Is it a good idea to take your brand-new clap skates onto natural ice? Some people think it is not such a smart one. "The clap mechanism is fragile", "you might fall more often", "you can only do it when you have great technical skills": those are the most common misconceptions about using your clap skates on natural ice.
According to us, it actually is a great idea. There are lots of pros about using your clap skates on natural ice. They will make skating on natural ice easier, and you will enjoy it all the more. How does it work? Read all about it here.
No scratching with the tip of the blade
Your push-off on a clap skate is more natural than on your traditional skates, which makes it easier to skate. With clap skates, you can stretch out your ankle for a relaxed and purposeful stroke. This extension of the ankle, a typical motion on clap skates, is a unique interaction of the joints in your leg, of your hip, knee, and ankle, that is made possible, amongst other parameters, by your muscles that are connecting everything – like the calf muscle that connects the knee and the ankle, which participates in the extension of your ankle. Thanks to this movement, you can keep gliding. The tip of your blade does not carve into the ice and it won’t slow you down. The benefits? You can keep skating for longer periods without getting tired. And, just like that, even longer skate tours of sixty kilometers and more are within reach.
Picture 1: Muscular skeleton model of Han Houdijk ‘Shifting Gears in Speed Skating’ (2001)
Picture 2: Natural ice has often deep cracks
But there are more pros! And to present them to you, we have to go back on the misconceptions and debunk them. True or false? Are you more likely to fall when you skate on clap skates? Do you have to work for years on your technical skills before you can take your clap skates out for a ride on natural ice? We have fact-checked the misconceptions for you here.
Picture 3: A marathon skater gets up after a fall due to a crack in the ice
True or false: on clap skates you’re more likely to fall
On clap skates, since you can’t push off with the tip of your skate, you’re not likely to get your tip stuck a crack. It doesn’t mean that your skates will never get caught in a crack, because that is unfortunately part of the game. But if it does happen, the chances you’ll fall will be significantly lessen. On clap skates, you have a little bit more time to recover and find your bearings. The skate will hinge first, so that you might stumble but you most likely won’t fall.
Picture 4: Marathon skaters on natural ice in Lulea, Sweden.
True or false: clap skates are only for skilled athletes
This is a statement made by old-school trainers who are convinced it is true. It is often the same coaches that say you should not be inline-skating in summer. They think you’ll master the lateral push-off better with a traditional skate and that if you don’t have a correct push-off on traditional skates, you will stick the tip in the ice. With a clap skate, that is impossible. If you push off too much with the tip of your blade because you lean in too much, the clap skate hinge will open and you will lose pressure and grip. This will force you to switch your weight more to your heels. Once your weight is on the back of your blade, your push will automatically go more to the side. Bonus: when your weight is at the back of your blade, you skate over ice cracks more easily.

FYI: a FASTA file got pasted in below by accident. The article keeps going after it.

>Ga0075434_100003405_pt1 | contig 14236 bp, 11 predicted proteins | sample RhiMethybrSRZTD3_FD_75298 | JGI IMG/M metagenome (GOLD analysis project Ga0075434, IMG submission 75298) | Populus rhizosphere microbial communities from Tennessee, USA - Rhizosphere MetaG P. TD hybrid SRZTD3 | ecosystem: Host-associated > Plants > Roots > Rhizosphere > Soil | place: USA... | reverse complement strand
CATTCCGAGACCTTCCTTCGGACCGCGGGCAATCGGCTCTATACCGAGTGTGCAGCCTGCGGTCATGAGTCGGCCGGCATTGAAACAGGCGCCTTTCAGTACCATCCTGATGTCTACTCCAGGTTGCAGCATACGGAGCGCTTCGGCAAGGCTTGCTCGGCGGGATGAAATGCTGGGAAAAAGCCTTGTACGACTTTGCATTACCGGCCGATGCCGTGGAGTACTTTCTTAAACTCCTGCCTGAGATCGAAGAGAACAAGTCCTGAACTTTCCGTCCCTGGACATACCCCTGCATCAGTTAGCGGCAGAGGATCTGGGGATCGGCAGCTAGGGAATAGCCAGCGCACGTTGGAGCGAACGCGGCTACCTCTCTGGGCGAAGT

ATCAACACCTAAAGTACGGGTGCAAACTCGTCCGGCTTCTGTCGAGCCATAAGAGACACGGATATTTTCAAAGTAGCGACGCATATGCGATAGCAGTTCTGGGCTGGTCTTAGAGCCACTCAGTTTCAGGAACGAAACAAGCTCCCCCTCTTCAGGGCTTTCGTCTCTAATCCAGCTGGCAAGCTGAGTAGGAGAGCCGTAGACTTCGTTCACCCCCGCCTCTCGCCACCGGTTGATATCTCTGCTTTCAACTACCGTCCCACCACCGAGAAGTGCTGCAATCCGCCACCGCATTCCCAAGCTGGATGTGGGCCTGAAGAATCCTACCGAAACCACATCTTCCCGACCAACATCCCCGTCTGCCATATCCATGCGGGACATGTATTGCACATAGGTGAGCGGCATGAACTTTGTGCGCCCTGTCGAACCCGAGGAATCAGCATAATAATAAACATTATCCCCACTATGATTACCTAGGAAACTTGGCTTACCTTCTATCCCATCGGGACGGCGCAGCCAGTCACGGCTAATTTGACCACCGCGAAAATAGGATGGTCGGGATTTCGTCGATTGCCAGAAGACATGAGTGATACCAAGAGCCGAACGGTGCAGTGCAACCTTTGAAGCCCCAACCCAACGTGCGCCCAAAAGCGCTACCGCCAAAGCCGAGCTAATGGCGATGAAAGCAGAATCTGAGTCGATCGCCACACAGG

True or false: the mechanism of a clap skate is not strong enough for natural ice
When you skate on natural ice, blades are usually the main cause for problems. Blades are made of hard steel, and will remain sharp for a long time. On natural ice, which can be blown over by debris, this is a huge advantage. But during extremely cold periods, the steel can become brittle, and when your blade gets caught in a crack, it may break. But that’s a problem you can experience both on clap and traditional skates.
Broken springs are, unfortunately, another common problem, and this one is specifically related to clap skates. It is caused by the same stressing factor as for the blades: cold. Indeed, cold makes steel springs brittle, and because of metal fatigue caused by the constant motion, the metal may break. Most of the clap skates nowadays have two springs, so at least you can continue to skate.
Picture 5: Cádomotus clap skate on natural ice
In conclusion, we can say that clap skates, compared to traditional skates, only have benefits when you use them on natural ice. Your skills will improve, your weight will shift to the back of your feet which makes it easier to deal with cracks, and your blade tips won’t get caught in them. And as for the clap mechanisms? Those are very solid nowadays, you can trust us on that.